Sarah Cooper: Behind the Scenes with the Creator of "10 Tricks to Appear Smart in Meetings"
Sarah Cooper (@sarahcpr) is a writer, comedian and creator of satirical blog The Cooper Review, which attracts more than 500K page views per month. Her work has appeared on The Washington Post, Fast Company, Business Insider, and Huffington Post. Sarah has over 15 years of experience in the corporate world including Yahoo, Google, before leading to her first viral article, “10 Tricks to Appear Smart in Meetings” and my personal favorite, 9 Nodding Strategies for Your Next Meeting. Her first book, 100 Tricks to Appear Smart in Meetings, was released on October 4, 2016.
Discovering Sarah's work and interviewing her on Feisworld was a journey on its own. From a job at a graphic design agency as a receptionist, to a designer (at a different agency), to 3 years at Yahoo before transitioning back to an acting career, to 20K in debt before a friend referred Sarah to land a good job as a design manager at Google, where she met the love of her life.
That's precisely why I enjoyed talking to Sarah and have her share the not-obvious stories of her upbringing. Sarah's mother is half German and her father is half Chinese. Her family moved to Washington, DC when she was three. Due to medical struggles of her two sisters, Sarah had to be strong, who paid close attention others' feelings and needs before her own.
This trait enabled her to discover and pay attention to things that most people experience, but can't grasp easily. I think that's why Sarah is successful in what she does, why she can read and walk in between the lines, and why she effortlessly finds humor in boring topics.
- [05:00] How was the experience of being interviewed by Srini Rao (on the Unmistakable Creative Podcast)?
- [09:00] You are becoming really popular, with thousands of subscribers and a book just released. How did all of this happened?
- [18:00] When you released ‘10 tricks to appear smart in meetings’, why do you think it went viral? Did you have a large audience?
- [20:00] Are your content popular on (a professional network) such as LinkedIn?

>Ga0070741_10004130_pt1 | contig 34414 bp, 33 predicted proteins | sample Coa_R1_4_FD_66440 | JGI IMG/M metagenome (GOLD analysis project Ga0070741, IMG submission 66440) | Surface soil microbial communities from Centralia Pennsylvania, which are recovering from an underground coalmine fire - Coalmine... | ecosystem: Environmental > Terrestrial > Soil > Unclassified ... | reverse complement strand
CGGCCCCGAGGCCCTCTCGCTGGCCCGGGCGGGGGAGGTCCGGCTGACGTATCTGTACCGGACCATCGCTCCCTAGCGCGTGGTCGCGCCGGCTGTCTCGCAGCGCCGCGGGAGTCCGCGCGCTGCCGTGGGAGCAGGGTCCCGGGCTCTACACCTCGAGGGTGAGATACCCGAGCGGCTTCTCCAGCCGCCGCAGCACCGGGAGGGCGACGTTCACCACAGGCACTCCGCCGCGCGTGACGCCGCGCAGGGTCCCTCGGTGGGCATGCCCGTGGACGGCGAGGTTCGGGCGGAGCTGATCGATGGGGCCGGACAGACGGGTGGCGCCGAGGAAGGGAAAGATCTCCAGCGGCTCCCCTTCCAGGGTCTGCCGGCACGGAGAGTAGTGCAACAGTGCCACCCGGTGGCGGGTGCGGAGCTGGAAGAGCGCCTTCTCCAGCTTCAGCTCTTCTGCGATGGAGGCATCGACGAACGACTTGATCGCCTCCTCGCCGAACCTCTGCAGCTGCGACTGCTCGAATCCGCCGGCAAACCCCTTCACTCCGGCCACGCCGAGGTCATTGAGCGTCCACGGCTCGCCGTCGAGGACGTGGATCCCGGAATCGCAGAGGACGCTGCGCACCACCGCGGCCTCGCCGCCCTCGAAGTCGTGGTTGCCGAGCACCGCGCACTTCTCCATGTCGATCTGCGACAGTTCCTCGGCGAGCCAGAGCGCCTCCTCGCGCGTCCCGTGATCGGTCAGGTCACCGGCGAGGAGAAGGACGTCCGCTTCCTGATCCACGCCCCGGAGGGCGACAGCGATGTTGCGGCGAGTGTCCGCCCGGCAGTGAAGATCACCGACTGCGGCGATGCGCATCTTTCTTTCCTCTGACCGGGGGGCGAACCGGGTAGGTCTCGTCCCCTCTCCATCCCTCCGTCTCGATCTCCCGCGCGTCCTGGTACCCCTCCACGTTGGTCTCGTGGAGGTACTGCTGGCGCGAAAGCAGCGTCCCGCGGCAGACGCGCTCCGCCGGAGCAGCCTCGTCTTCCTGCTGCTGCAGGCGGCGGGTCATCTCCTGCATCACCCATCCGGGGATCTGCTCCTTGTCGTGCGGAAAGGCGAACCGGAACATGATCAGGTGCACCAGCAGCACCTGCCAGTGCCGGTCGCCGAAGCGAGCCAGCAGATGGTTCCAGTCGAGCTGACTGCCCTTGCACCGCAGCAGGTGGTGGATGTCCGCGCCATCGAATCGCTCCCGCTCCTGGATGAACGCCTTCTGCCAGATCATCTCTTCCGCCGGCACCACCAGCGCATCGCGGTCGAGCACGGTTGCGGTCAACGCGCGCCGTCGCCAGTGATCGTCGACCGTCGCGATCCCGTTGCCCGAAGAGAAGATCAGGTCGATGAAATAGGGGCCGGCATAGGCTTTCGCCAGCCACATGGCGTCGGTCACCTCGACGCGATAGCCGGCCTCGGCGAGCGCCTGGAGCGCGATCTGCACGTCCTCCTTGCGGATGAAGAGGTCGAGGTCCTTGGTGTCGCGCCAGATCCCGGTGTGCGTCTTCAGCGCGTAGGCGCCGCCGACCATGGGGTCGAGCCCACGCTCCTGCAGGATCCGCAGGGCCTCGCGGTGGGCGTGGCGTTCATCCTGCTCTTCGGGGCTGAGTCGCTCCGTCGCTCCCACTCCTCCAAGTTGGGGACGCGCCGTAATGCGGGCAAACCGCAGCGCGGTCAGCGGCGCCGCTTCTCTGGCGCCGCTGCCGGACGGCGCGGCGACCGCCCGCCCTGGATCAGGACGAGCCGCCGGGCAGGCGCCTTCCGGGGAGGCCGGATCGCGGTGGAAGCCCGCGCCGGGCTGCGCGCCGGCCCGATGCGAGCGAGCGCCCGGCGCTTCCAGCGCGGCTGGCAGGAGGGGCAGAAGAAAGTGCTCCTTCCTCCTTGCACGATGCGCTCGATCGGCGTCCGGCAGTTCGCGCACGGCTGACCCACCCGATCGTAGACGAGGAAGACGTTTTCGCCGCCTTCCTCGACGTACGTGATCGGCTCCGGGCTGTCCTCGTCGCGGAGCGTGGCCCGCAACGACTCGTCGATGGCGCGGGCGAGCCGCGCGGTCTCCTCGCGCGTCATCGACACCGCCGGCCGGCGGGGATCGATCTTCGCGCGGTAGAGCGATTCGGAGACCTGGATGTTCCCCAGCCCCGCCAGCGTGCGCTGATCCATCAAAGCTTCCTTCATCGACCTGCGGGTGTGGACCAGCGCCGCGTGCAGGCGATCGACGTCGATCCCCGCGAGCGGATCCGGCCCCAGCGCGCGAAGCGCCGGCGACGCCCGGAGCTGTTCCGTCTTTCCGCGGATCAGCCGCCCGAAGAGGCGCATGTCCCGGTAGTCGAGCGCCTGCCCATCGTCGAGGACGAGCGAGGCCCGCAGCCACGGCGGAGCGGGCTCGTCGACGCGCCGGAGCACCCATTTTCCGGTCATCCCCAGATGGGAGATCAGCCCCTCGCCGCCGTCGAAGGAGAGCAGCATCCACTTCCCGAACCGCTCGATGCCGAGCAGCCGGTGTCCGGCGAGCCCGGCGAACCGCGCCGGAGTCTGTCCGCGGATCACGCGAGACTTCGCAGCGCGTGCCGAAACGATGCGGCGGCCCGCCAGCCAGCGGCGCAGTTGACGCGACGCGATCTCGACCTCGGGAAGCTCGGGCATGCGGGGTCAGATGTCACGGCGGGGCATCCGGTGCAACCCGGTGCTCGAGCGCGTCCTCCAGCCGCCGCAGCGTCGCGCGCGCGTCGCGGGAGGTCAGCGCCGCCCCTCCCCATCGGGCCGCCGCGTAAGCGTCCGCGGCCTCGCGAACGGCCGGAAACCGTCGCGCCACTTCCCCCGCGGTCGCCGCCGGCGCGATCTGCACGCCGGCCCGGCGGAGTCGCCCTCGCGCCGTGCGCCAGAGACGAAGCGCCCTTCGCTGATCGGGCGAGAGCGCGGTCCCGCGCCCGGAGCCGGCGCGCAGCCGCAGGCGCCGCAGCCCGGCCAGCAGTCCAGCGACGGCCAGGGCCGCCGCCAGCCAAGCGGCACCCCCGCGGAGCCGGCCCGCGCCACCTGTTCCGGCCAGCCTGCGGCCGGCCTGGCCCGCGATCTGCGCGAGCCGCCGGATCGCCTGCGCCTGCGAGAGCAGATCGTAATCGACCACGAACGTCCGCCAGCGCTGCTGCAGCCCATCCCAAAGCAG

- [21:00] What types of feedback have you received from LinkedIn?
- [25:00] What is your feeling about our tendency to take our jobs more seriously than we should?
- [28:00] How would you recommend friends, or people outside of your field, that they could have a career like yours as well?
- [30:00] Did you transfer any knowledge from previous corporate experience to your life as a consultant/freelancer?
- [34:00] What was it like to grow up in such a multicultural environment (Jamaica to the United States)?
- [35:00] What was it like to move to the US, comparing other experience of yours in Jamaica?
- [39:00] Can you tell us a little bit more about your family, and how did they instill your values and influence your persona?
- [42:00] How do you manage exploring new types of humor, given that your audience expect more corporate humor [48:00] Sarah’s comments on comparing the creative work vs. the corporate work lifestyles
- [49:00] What are some of the things that people don’t know about you?
Video - 6 Tips on How to Be a Thought Leader:
- [23:00] In the business world, where people do have careers, the context of [my humor] can be off-putting. Sometimes it pisses them off.
- [25:00] I almost feel bad that I couldn’t take my job that seriously. I couldn’t take those meetings seriously, it was so awkward, there was so much passive aggressive stuff going around...
- [26:00] People wanted to be in the meetings with me because I was always cracking jokes…
- [29:00] Do as much as you can while you have a full time job.
- [33:00] In Jamaica, people are mixed already but here (in the US), people do want to know where you are from and [...] that obsession with what I am is what I was really surprised when I moved here.
- [36:00] What can I do to fit in this tech world? What can I do to fit in in this meeting and make people think that I know what I’m talking about?
- [37:00] That’s been the heart of my comedy, that set of unspoken rules that these societies have, because as an immigrant you are coming into it from a different perspective…
- [48:00] It is just so hard to start from zero but you have to remember that everyone starts from zero. You have no idea what other people are going through (have gone through).
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